Hannah Clark



When my uncle arrived at the funeral with my grandmother’s urn tucked under his arm I was surprised by the utility of its design. I guess I had expected something more along the lines of a hand-painted ceramic vase that a family would want to display on their mantle. Jane was in a simple black box that looked unbreakable, waterproof, light-tight and ugly. I’d never been to a funeral before and the vague expectations I’d held had involved a more attractive vessel. I wondered if that was the only model they offered at the funeral home or if my uncle had chosen it based on quality, Amazon ratings. Let your loved one rest in peace in the OtterBox of Urns.

I’d come home from school a few weeks earlier to find my parents in the living room, evidence of recent tears on both of their faces. Jane had been found sitting upright in her la-z-boy, dead. In her will she had asked to be cremated and sprinkled into the Pacific. There would probably be an ocean-front service soon, the family would convene on Samish Island, they were working out details. Once I was filled in, my parents spent the rest of the afternoon making and receiving phone calls. I went upstairs to my dad’s office to Google cremation in privacy.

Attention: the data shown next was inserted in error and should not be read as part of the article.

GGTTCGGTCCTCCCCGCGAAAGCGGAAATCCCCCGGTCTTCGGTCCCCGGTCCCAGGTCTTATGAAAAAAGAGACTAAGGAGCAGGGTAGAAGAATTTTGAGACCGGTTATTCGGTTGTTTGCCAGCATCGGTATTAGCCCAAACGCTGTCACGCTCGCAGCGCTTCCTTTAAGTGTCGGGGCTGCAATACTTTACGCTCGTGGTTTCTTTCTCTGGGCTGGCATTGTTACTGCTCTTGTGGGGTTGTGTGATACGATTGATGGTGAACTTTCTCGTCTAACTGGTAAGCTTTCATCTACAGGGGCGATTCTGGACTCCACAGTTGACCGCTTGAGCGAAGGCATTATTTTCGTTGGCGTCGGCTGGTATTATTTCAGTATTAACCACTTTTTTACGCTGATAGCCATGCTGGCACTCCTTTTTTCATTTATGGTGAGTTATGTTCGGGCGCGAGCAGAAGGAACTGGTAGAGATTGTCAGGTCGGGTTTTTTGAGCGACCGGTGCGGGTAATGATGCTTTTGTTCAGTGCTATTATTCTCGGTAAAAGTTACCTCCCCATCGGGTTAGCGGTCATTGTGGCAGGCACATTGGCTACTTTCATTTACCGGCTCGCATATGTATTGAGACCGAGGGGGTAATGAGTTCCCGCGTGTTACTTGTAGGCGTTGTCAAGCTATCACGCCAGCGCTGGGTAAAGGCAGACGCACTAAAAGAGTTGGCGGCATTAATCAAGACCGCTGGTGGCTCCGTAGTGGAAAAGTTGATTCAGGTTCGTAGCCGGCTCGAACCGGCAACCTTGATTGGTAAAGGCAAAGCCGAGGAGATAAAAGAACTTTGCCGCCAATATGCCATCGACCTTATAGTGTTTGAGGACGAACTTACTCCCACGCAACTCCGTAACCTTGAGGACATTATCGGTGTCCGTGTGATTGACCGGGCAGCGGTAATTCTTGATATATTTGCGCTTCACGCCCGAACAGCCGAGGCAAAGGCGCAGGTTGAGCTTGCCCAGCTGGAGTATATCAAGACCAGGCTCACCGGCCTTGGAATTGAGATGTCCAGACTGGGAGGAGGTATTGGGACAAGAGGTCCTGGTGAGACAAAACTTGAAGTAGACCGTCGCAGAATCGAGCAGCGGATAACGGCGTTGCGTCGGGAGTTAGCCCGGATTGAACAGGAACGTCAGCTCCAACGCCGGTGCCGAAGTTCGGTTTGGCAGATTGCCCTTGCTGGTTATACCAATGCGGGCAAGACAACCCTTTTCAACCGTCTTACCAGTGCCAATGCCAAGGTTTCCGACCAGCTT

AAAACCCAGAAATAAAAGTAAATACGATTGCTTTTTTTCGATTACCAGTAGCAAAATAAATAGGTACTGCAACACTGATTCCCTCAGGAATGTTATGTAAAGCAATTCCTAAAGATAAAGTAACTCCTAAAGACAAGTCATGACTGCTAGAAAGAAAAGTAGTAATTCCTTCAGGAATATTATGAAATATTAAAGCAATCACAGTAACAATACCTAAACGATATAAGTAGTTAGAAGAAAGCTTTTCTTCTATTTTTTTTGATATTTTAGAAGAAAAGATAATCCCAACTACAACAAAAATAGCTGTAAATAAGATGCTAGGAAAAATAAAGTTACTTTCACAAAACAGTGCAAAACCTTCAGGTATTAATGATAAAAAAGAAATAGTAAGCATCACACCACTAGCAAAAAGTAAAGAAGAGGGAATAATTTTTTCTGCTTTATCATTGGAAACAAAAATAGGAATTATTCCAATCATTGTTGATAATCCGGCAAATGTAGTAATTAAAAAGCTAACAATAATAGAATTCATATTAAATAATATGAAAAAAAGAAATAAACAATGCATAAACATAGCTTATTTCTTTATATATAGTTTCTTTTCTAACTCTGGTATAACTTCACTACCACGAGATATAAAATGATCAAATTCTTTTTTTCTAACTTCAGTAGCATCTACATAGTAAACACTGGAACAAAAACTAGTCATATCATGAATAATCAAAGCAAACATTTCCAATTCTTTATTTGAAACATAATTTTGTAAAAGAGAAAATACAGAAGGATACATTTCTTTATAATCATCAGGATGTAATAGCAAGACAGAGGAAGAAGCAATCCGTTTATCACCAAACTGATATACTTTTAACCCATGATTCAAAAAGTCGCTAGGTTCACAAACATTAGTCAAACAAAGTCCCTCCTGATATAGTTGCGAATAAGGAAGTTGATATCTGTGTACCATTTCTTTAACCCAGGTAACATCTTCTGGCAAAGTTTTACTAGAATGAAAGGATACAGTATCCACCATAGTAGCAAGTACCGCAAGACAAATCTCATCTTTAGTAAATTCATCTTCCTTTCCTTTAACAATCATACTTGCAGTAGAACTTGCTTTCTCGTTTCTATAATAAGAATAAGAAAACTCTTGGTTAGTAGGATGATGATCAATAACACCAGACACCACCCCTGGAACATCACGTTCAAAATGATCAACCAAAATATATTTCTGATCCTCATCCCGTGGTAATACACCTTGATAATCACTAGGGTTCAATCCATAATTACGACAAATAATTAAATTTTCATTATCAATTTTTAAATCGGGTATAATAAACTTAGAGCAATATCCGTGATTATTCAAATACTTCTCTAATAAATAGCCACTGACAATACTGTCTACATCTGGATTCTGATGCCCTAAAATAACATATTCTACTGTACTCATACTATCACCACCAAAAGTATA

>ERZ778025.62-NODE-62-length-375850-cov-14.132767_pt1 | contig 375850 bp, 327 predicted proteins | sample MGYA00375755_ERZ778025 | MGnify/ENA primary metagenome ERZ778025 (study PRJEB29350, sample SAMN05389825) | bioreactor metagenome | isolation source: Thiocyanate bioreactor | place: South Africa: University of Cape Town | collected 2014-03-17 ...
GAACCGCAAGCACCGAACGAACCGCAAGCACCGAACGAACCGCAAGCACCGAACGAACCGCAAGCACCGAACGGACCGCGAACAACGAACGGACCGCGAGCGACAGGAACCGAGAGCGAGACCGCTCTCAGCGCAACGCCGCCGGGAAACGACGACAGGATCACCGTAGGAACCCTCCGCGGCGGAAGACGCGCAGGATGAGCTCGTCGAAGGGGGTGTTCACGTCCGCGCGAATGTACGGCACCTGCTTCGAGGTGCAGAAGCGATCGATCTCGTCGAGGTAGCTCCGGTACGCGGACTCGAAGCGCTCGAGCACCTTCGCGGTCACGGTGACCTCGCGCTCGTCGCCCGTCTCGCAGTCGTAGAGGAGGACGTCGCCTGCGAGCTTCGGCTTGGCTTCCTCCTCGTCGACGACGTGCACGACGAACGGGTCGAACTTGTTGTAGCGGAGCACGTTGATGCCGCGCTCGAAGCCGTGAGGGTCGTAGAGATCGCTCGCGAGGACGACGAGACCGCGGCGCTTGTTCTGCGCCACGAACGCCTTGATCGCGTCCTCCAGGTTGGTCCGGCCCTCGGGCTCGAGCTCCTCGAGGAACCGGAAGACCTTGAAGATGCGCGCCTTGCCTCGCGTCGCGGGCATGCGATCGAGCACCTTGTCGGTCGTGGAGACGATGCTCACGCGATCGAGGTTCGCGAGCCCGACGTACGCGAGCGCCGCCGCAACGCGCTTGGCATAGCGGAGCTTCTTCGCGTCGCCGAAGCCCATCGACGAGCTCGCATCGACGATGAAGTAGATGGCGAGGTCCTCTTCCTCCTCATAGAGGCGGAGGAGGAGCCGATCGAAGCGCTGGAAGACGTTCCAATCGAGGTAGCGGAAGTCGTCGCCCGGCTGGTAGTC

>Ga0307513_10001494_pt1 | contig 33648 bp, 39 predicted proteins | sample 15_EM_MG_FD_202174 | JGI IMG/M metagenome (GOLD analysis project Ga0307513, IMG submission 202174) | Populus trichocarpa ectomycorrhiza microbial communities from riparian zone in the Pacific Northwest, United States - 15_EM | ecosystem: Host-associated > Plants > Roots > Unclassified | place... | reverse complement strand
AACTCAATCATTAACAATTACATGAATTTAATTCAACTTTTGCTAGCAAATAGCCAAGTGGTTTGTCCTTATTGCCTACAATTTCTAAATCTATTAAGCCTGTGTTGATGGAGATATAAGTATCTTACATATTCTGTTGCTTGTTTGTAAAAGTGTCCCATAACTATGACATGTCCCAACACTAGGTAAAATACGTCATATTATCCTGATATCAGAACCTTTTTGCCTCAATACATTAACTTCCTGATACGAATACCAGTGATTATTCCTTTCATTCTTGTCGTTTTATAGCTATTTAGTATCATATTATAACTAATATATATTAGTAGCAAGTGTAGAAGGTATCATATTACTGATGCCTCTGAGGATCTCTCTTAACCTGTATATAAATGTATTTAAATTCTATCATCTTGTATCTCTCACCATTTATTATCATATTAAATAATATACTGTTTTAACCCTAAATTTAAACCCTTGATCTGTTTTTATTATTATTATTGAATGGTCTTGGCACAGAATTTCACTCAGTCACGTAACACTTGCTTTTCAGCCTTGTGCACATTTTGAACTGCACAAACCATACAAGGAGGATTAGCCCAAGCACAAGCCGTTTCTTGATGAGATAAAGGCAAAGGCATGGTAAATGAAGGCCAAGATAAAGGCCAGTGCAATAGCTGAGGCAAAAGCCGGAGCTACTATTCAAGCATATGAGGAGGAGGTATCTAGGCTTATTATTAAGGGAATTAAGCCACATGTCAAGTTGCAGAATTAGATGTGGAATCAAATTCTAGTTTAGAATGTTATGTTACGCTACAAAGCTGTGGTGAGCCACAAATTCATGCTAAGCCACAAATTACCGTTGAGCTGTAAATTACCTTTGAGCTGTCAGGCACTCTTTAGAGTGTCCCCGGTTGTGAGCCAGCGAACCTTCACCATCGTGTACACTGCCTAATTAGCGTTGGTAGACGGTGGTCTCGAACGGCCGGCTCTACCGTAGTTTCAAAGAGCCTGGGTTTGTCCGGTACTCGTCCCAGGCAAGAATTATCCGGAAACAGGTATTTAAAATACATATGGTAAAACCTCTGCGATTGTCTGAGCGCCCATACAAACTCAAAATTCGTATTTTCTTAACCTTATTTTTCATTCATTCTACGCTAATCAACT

Incineration takes about 1 hour per 100 lbs. of body. When the process is complete, cremation companies will pass the remains through a magnetic field to remove any metal, which they then recycle or sell as scrap. Several types of implanted device must be removed from a body before cremation. A pacemaker could explode, damaging the cremator and potentially injuring nearby staff. The undertaker must remove such devices before the body is delivered to the crematorium. The Cremation Association of North America has officially renounced the popular portmanteau “cremains.” They prefer that the word not be used, as it does not have the same identifiable human connection that the phrase “cremated remains” does. For those not planning to preserve the cremated remains of their loved ones, some funeral homes offer “delivery only” service. Sandra, Dick, Judy, Tom and John gathered on the edge of the dock, and the rest of us made a crooked little audience on the beach using coolers and mismatched lawn furniture. We were going to say some words for Jane after the ashes had been spread, mimic a proper funeral. Plastic chairs were our pews and we had the Pacific for an altar. My dad prayed and then Jane’s five children walked out to the end of the dock and fumbled to disassemble the urn. After pin-balling between nervous sets of hands, the box settled with Dick, the oldest brother. I thought of how competitive Dick, Tom and John were every Thanksgiving about carving the turkey, how they would take turns breathing down one another’s necks and grabbing the tiny electric saw blade from the hands of the brother who was at bat when they grew too impatient. Their combative dynamic was hushed by formality, and none of them seemed to want to Do The Honors on this particular occasion.